This January my husband and I spent a weekend in the Sax-Zim area, and spotted many bird species — evening grosbeaks, pine grosbeaks, red crossbills, black-billed magpies, gray jays and ravens — that we never see in the Twin Cities. 

 

Boreal ‘greatest hits’

Our quest to see these birds would have been much more difficult if it hadn’t been for the Friends of Sax-Zim Bog website, which directed us to the area’s public feeders. The website has a “Plan Your Visit” section that provided helpful birder maps and suggestions for planning our weekend itinerary. 

“We’ve got a driving route on the website that takes you to the ‘greatest hits’ areas to see the winter boreal bird species. It’s great for people who don’t know how to approach a place as massive as the bog,” explains Clinton Nienhaus, head naturalist for the Friends organization. 

After my husband and I watched evening grosbeaks mob Mary Lou’s feeders in the morning, we hiked in the woods at the picturesque Loretta’s feeding station, where a variety of feeders are artfully placed in tree nooks and hanging from spruce branches along a winding trail.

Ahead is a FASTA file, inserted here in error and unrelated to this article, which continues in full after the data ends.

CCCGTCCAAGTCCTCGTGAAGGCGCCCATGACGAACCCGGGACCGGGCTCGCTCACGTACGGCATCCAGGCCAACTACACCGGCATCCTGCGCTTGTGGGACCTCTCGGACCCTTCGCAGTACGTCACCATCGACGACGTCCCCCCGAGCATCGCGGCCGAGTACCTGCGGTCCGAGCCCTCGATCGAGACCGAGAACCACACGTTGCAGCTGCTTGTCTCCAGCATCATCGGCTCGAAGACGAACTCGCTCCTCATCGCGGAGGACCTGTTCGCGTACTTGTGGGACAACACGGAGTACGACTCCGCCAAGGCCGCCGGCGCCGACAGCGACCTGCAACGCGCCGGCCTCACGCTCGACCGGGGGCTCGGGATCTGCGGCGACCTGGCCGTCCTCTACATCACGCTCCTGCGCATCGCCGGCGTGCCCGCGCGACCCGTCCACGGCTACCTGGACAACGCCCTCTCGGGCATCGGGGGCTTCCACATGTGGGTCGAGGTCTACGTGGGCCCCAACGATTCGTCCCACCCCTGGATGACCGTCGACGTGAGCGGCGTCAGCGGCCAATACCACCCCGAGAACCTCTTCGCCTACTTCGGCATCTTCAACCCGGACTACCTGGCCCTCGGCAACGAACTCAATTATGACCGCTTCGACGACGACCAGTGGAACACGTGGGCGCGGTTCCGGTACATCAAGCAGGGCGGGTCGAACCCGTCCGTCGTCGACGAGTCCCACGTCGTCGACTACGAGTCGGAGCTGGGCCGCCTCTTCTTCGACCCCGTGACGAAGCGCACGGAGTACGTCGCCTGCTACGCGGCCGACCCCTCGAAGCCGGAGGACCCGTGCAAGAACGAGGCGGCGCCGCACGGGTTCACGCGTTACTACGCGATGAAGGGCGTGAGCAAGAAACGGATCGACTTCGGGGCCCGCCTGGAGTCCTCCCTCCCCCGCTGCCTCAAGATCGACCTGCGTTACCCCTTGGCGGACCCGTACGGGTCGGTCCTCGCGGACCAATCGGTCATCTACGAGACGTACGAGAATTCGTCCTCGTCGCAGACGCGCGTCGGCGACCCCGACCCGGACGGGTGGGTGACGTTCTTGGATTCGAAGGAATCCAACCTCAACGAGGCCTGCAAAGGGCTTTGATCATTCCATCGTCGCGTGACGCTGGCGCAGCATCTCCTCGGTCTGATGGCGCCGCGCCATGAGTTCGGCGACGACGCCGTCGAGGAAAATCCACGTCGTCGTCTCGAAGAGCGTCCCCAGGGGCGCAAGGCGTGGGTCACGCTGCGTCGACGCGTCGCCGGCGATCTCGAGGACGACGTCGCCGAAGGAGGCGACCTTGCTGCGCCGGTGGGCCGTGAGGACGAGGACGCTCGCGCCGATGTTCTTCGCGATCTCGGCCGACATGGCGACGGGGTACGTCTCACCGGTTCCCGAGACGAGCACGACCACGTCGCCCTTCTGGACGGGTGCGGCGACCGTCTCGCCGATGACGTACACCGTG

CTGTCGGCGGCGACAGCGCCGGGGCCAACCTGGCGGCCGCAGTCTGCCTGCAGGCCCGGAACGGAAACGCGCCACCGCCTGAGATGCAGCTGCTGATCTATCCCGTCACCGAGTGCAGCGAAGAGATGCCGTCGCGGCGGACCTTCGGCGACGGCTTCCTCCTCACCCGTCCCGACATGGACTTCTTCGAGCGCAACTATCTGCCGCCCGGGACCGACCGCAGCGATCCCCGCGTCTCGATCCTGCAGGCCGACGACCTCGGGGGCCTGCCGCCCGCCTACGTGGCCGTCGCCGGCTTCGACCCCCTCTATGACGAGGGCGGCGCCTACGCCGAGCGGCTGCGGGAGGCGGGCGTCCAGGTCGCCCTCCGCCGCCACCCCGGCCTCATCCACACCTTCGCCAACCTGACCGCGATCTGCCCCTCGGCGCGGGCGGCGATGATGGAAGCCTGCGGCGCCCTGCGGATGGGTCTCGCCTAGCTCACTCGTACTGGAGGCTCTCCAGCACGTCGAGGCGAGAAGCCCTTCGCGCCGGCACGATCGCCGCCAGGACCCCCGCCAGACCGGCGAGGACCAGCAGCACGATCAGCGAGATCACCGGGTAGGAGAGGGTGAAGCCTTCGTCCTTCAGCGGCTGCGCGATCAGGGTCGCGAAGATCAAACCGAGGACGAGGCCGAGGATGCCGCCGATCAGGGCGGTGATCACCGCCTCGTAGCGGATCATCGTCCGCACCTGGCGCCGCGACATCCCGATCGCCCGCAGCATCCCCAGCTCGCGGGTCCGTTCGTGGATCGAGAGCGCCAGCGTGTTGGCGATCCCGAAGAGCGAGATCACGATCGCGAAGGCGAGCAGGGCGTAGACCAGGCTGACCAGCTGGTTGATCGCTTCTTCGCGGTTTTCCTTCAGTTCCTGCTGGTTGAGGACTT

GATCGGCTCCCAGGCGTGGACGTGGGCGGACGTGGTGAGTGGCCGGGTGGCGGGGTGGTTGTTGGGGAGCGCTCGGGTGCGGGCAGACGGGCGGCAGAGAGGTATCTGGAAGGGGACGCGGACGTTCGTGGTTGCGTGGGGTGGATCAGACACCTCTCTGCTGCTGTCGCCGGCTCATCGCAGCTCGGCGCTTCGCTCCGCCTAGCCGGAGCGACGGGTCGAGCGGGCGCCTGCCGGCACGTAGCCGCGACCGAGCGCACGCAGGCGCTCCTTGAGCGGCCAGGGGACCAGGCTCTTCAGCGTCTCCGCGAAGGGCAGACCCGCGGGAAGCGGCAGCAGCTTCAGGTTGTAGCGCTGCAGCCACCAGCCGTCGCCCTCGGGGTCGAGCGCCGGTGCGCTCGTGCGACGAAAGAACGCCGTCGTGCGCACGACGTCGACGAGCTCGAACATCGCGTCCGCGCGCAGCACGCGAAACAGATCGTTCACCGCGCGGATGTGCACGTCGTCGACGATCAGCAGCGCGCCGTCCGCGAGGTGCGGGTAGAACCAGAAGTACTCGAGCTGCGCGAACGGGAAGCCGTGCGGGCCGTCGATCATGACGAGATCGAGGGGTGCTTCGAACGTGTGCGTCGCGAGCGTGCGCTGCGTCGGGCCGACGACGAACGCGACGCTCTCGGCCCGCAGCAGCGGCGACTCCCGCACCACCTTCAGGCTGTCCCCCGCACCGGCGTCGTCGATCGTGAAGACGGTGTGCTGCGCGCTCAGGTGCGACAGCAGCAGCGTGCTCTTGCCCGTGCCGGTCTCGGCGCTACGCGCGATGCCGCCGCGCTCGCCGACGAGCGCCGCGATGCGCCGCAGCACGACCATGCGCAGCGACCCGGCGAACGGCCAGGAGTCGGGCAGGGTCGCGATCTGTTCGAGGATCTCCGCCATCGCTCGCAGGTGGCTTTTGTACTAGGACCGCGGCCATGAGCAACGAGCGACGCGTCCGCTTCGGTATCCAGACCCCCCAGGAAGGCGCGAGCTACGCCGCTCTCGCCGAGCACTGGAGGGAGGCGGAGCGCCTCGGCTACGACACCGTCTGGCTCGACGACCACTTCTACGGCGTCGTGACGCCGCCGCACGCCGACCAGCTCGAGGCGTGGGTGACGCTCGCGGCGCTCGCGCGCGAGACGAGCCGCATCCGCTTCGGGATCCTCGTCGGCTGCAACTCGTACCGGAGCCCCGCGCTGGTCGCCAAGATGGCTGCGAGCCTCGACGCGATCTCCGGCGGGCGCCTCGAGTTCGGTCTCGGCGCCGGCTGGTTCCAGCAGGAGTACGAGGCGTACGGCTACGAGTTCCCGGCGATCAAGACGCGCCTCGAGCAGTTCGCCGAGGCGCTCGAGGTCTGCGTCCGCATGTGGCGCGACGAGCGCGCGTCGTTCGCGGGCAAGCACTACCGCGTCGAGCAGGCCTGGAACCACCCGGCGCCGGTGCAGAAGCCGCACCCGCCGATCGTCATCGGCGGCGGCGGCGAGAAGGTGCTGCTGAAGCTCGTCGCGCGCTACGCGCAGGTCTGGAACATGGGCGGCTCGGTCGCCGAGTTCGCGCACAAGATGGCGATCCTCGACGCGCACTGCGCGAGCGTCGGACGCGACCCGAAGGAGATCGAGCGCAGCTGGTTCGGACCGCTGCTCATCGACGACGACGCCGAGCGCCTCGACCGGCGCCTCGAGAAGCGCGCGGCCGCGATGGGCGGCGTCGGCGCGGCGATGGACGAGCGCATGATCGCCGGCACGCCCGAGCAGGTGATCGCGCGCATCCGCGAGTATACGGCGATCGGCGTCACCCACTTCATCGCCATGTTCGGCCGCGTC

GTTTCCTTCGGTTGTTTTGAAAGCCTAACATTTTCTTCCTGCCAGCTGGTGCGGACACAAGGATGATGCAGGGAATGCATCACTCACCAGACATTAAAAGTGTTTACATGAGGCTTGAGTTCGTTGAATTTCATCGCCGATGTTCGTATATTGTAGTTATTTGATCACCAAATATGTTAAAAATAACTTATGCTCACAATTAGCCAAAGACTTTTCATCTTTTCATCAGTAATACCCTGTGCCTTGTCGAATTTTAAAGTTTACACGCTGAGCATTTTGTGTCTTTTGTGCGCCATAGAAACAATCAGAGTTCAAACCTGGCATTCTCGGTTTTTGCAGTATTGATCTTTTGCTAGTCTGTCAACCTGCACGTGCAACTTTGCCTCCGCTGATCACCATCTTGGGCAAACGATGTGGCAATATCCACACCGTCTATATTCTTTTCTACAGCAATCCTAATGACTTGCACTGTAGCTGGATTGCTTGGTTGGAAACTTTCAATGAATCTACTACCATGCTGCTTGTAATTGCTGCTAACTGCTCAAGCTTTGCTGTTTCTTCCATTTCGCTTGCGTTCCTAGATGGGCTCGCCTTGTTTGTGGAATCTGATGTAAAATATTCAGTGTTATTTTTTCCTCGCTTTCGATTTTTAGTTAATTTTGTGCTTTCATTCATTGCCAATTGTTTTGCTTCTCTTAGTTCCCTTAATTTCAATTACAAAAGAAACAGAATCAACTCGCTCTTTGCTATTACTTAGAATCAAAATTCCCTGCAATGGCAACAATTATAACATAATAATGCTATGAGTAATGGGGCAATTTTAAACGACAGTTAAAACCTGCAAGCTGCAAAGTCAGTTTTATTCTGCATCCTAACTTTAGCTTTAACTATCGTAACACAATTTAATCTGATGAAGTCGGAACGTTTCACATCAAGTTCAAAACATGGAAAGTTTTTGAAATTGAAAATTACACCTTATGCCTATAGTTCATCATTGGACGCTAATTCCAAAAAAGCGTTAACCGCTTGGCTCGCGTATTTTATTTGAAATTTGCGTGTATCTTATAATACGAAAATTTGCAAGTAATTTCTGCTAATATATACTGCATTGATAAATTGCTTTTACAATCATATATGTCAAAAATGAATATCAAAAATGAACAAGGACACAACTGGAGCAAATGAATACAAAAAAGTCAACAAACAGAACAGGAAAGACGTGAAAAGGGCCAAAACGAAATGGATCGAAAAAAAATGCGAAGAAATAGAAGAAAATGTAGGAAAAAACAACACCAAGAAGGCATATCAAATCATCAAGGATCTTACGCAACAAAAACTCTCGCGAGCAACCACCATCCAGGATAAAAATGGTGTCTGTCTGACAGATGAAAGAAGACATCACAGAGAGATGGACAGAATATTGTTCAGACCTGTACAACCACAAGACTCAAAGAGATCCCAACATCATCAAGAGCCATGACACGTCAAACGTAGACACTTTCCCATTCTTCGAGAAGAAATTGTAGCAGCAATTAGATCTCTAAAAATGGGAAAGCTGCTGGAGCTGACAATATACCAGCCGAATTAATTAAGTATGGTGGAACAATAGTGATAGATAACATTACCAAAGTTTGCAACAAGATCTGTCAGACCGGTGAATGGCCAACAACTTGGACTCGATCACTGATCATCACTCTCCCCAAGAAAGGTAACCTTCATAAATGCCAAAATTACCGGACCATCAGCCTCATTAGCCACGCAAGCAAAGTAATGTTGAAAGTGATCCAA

Later, the Sax-Zim Bog Welcome Center, located on Owl Avenue, was a cozy place to thaw out and chat with the staff about the latest rare bird sightings. 

The center’s large windows overlook a wooded wetlands and well-stocked feeders, which this winter are attracting hoary redpolls. The building is open daily from 10 a.m. to 3 p.m. in the winter months.

Nienhaus says, “Northern Minnesota is a challenge for people who are not used to the cold temperatures. The Welcome Center is a hub of information, and there’s hot cider and cocoa to help visitors warm up.”

When asked what birds are being seen regularly in the bog so far in 2018, he mentions great gray owls, northern hawk owls, pine grosbeaks, and sharp-tailed and ruffed grouse. 

Sax-Zim had large numbers of crossbills and pine siskins last winter, but they’re largely absent this year because of the poor production of small cones on conifers last summer. The small-cones’ seeds are a primary food source for these finches, and due to low food availability, they’ve moved elsewhere this winter. The same is true for red-breasted nuthatches, Nienhaus says.

 

Birding festival draws far-flung attendees

An annual winter highlight is the Sax-Zim Bog Birding Festival, which will be Feb. 16-18.